Words are very important to me. Language means much to me. I often forget to think about my words beforehand, but I try very hard. There are some words I never use. There are some words that offend me, even when said in jest. I am going to list these words and explain why I don't like them. I'd like to dedicate this post to my 11th and 12th grade students, and to the younger kids they influence every day.
Unless you are a doctor, discussing a medical term for stunted growth, I don't want to hear this word. EVER. A few years ago, yes, it was an acceptable term. No more. And not with me. I understand that language shortens over time. People want the fastest way to say what they want to say. It is very difficult to get a person to go from "mental retard" to "person with a cognitive disability" because it's longer. Extra words require extra thought. However, I don't like anyone to be identified by one characteristic of themselves. If unavoidable, I'd rather it be a positive attribute. Saying someone is "retarded" or "a retard" indicates that they are bad overall. It says that they are nothing but that word. Even if a person is not present who has a disability (even if they are but don't understand), it is not okay to make it okay for others to use that word. Because when it does offend, it is the worst kind of thing you can never take back. As a kid, I once locked a girl with a mild cognitive disability in a shed (with the help of her sister) because we didn't want to play with her. Despite the fact that I was "just a kid" and "didn't know better," I feel guilty for that action every single day. If we make it okay for people to do awful things (and say awful things) by doing and saying them ourselves, we are creating a society built on intolerance. This leads me to my next terrible word.
Gay (and all the words that go with it)
The sentence, "That's so gay," means that is full of joy. However, no one outside of the English department pays attention to that fact, so I don't want to hear it. If you are saying that a person is gay, as in they like someone of the same sex (otherwise known as homosexual), and, here's the part that's important, they ARE, then seriously, more power to you. As my sister says, "I say I'm gay all the time." My sister is a lesbian. See the distinction there? They make amazing commercials about thinking before you call someone "gay" now. There is one where two girls are talking in a convenience store and one of them calls something gay. The store clerk starts saying, "that's so Julie" about a similar something. Since the girl's name is Julie, she gets offended. The store clerk ends with something like, "Well, everyone says it. It's just an expression." If I'm not being clear enough, go watch the youtube video. Gay is not a swear word, not an insult, and not an acceptable way to influence those around you. By saying a person is "gay" you may not be homophobic, but you are letting people who are homophobic say it too. You're creating a bad culture. This leads me to my next few words.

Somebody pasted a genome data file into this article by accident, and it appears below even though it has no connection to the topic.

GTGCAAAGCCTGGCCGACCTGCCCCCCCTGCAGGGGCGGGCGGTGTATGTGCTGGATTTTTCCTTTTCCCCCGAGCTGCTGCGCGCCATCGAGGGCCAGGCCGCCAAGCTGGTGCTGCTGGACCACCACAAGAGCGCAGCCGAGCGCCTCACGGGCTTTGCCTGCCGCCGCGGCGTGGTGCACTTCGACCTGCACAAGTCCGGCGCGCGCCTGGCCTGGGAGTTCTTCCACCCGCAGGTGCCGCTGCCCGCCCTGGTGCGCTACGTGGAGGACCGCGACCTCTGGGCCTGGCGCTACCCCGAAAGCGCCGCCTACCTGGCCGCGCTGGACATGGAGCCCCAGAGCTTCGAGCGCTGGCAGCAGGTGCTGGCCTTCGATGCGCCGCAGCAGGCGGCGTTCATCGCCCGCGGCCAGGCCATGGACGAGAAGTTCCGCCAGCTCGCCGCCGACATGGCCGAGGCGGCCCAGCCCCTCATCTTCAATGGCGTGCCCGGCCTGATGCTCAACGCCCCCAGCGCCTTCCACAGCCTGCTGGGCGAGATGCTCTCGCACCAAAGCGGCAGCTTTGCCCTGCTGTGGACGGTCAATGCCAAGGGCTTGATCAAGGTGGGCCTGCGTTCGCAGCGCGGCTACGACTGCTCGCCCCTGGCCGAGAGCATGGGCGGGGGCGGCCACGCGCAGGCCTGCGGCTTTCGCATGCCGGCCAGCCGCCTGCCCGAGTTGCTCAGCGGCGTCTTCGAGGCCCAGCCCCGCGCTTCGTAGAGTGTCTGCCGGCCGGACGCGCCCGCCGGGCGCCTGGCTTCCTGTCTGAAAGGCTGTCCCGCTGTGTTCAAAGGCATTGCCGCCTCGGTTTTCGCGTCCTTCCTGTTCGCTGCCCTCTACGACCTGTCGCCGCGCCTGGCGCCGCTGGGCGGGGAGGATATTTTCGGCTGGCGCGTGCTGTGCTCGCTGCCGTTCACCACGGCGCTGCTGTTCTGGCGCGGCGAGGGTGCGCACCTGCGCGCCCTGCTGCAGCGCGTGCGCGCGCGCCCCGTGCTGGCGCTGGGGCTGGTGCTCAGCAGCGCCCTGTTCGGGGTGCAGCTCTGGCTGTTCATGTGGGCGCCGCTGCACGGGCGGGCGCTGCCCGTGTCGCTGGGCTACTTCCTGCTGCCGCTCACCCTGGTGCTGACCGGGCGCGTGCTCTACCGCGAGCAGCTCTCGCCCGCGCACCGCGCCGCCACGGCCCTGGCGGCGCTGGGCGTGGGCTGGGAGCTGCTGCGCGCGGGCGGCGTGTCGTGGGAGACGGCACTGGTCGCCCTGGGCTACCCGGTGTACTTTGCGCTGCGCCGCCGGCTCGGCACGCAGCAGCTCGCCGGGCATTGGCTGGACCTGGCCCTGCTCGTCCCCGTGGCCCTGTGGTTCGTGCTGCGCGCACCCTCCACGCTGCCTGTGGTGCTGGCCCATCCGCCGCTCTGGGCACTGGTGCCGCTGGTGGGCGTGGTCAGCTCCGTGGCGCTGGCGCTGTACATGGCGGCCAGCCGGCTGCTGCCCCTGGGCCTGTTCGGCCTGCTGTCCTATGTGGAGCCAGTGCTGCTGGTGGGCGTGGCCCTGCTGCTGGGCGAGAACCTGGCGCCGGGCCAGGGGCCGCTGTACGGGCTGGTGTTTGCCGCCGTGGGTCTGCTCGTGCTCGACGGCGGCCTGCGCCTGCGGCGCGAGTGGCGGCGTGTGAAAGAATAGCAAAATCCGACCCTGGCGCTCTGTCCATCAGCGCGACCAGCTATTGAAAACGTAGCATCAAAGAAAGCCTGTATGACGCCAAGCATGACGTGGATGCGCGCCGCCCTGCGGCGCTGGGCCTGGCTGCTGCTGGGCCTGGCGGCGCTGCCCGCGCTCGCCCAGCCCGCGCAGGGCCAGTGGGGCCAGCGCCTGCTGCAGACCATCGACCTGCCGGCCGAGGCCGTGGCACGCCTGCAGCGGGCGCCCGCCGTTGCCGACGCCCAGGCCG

Whore/Slut (and other derogatory terms about women)
These words, whether you use them to describe a woman or a man, in jest or seriously, they make it okay for women to degrade other women and for men to degrade women. This okayness is called Rape Culture. While I won't get into that in detail, a young kid who hears an older kid call someone a whore will probably repeat that word. They may not even know the meaning, but anyone who hears them say it will have one more example of someone downgrading women. Some people actually don't respect women. Some people are on the edge of not respecting women. Some women don't respect themselves. These people here those words, and they use them too. And it perpetuates. It goes on and on until everyone says it, and some people believe it. If that is the kind of world you want to live in, that's fine for you, but don't ruin it for the rest of us.
And it isn't just people. Calling things by these names makes it okay as well. I should stop ranting for now, but please, if you take nothing else away from this...think before you speak. Always.